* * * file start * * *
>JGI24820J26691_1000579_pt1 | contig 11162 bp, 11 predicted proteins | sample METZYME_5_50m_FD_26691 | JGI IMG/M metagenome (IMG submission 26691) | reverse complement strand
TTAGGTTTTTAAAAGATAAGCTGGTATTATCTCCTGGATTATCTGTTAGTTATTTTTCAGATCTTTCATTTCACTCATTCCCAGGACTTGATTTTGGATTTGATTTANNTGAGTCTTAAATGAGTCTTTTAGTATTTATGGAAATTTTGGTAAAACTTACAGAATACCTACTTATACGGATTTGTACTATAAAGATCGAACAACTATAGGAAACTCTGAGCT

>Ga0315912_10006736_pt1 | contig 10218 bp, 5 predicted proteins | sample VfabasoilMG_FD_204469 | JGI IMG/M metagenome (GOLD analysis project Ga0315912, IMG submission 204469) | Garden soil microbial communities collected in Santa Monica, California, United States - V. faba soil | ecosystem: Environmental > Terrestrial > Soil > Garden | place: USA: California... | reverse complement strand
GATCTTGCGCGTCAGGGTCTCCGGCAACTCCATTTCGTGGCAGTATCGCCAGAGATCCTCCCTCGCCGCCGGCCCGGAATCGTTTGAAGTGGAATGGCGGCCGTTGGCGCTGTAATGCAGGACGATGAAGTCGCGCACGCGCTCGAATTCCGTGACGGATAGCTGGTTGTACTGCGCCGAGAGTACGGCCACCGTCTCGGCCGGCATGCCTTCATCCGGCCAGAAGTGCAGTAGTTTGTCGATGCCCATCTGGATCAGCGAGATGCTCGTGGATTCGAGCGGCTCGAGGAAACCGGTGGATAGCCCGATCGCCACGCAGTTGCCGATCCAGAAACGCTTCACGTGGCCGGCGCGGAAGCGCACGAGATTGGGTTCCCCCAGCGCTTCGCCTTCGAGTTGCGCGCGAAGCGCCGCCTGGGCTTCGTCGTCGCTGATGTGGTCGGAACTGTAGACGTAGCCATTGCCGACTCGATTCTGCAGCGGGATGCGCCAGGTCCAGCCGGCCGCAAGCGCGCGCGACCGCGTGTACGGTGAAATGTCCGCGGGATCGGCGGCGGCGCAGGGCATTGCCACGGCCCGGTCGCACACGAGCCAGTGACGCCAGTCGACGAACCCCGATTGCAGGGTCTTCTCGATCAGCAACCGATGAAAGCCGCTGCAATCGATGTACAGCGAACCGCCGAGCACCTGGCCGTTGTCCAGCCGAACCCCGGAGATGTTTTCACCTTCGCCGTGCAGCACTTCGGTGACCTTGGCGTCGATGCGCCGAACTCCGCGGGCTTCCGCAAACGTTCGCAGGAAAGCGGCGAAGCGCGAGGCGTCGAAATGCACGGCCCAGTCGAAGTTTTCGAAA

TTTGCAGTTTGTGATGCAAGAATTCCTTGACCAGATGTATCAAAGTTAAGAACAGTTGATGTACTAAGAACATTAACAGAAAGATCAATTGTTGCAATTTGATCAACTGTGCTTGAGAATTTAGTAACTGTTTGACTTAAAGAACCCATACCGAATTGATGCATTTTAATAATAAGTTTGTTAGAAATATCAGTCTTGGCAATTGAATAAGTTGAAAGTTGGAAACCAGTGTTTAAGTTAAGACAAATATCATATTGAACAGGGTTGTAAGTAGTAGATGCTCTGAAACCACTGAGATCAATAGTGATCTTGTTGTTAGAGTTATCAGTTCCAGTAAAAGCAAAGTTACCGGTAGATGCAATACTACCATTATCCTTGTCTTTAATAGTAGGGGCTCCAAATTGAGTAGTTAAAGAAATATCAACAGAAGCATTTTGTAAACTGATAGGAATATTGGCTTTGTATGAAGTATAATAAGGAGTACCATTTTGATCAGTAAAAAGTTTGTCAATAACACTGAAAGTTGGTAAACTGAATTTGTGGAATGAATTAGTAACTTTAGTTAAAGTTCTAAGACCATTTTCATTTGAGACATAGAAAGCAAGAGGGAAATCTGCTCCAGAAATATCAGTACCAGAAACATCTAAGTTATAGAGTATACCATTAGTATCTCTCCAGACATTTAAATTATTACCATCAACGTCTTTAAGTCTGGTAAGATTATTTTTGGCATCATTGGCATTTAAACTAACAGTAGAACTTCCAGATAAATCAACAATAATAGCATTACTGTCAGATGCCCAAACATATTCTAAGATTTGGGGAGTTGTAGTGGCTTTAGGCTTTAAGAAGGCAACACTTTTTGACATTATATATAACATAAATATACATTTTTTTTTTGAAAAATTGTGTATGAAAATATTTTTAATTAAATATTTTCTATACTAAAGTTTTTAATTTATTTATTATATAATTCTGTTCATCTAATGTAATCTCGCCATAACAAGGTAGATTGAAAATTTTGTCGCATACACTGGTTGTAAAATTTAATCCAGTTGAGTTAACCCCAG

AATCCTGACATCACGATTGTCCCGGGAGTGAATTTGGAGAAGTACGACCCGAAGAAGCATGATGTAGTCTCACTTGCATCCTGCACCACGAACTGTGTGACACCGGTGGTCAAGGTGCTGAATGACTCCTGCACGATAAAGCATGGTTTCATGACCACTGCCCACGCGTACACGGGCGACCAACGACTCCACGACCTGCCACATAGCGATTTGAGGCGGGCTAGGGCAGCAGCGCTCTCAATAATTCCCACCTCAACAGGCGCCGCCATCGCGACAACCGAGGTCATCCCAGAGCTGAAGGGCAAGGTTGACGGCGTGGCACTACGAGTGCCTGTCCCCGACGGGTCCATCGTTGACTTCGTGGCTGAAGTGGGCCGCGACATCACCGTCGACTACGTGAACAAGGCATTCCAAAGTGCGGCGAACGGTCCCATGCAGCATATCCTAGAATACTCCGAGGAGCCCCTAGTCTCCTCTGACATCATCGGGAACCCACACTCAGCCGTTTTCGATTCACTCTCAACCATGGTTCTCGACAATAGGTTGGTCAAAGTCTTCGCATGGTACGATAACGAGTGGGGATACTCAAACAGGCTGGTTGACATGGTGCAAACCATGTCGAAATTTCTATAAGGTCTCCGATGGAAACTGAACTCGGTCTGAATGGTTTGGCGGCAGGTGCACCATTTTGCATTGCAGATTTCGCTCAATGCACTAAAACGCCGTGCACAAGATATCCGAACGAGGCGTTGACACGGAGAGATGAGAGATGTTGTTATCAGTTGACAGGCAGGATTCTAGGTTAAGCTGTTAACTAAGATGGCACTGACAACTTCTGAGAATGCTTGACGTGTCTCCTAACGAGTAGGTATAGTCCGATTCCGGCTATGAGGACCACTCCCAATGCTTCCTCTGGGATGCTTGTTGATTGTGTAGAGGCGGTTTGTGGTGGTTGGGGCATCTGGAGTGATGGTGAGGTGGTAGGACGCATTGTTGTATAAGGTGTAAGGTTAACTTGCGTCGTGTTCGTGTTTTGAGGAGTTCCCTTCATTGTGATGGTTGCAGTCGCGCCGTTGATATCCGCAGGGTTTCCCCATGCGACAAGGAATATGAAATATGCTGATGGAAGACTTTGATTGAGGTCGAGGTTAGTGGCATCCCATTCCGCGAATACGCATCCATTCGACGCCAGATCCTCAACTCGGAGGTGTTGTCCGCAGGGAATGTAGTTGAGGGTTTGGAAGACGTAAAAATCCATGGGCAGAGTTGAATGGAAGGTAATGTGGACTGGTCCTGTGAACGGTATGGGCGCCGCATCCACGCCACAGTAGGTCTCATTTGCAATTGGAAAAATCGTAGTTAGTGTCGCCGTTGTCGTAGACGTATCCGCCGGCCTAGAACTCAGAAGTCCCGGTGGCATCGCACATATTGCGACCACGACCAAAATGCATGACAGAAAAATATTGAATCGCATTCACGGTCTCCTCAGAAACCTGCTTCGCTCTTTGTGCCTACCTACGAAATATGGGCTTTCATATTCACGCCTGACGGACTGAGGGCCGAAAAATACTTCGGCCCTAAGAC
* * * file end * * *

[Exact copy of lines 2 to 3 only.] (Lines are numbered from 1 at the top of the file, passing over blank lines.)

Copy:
TTAGGTTTTTAAAAGATAAGCTGGTATTATCTCCTGGATTATCTGTTAGTTATTTTTCAGATCTTTCATTTCACTCATTCCCAGGACTTGATTTTGGATTTGATTTANNTGAGTCTTAAATGAGTCTTTTAGTATTTATGGAAATTTTGGTAAAACTTACAGAATACCTACTTATACGGATTTGTACTATAAAGATCGAACAACTATAGGAAACTCTGAGCT

>Ga0315912_10006736_pt1 | contig 10218 bp, 5 predicted proteins | sample VfabasoilMG_FD_204469 | JGI IMG/M metagenome (GOLD analysis project Ga0315912, IMG submission 204469) | Garden soil microbial communities collected in Santa Monica, California, United States - V. faba soil | ecosystem: Environmental > Terrestrial > Soil > Garden | place: USA: California... | reverse complement strand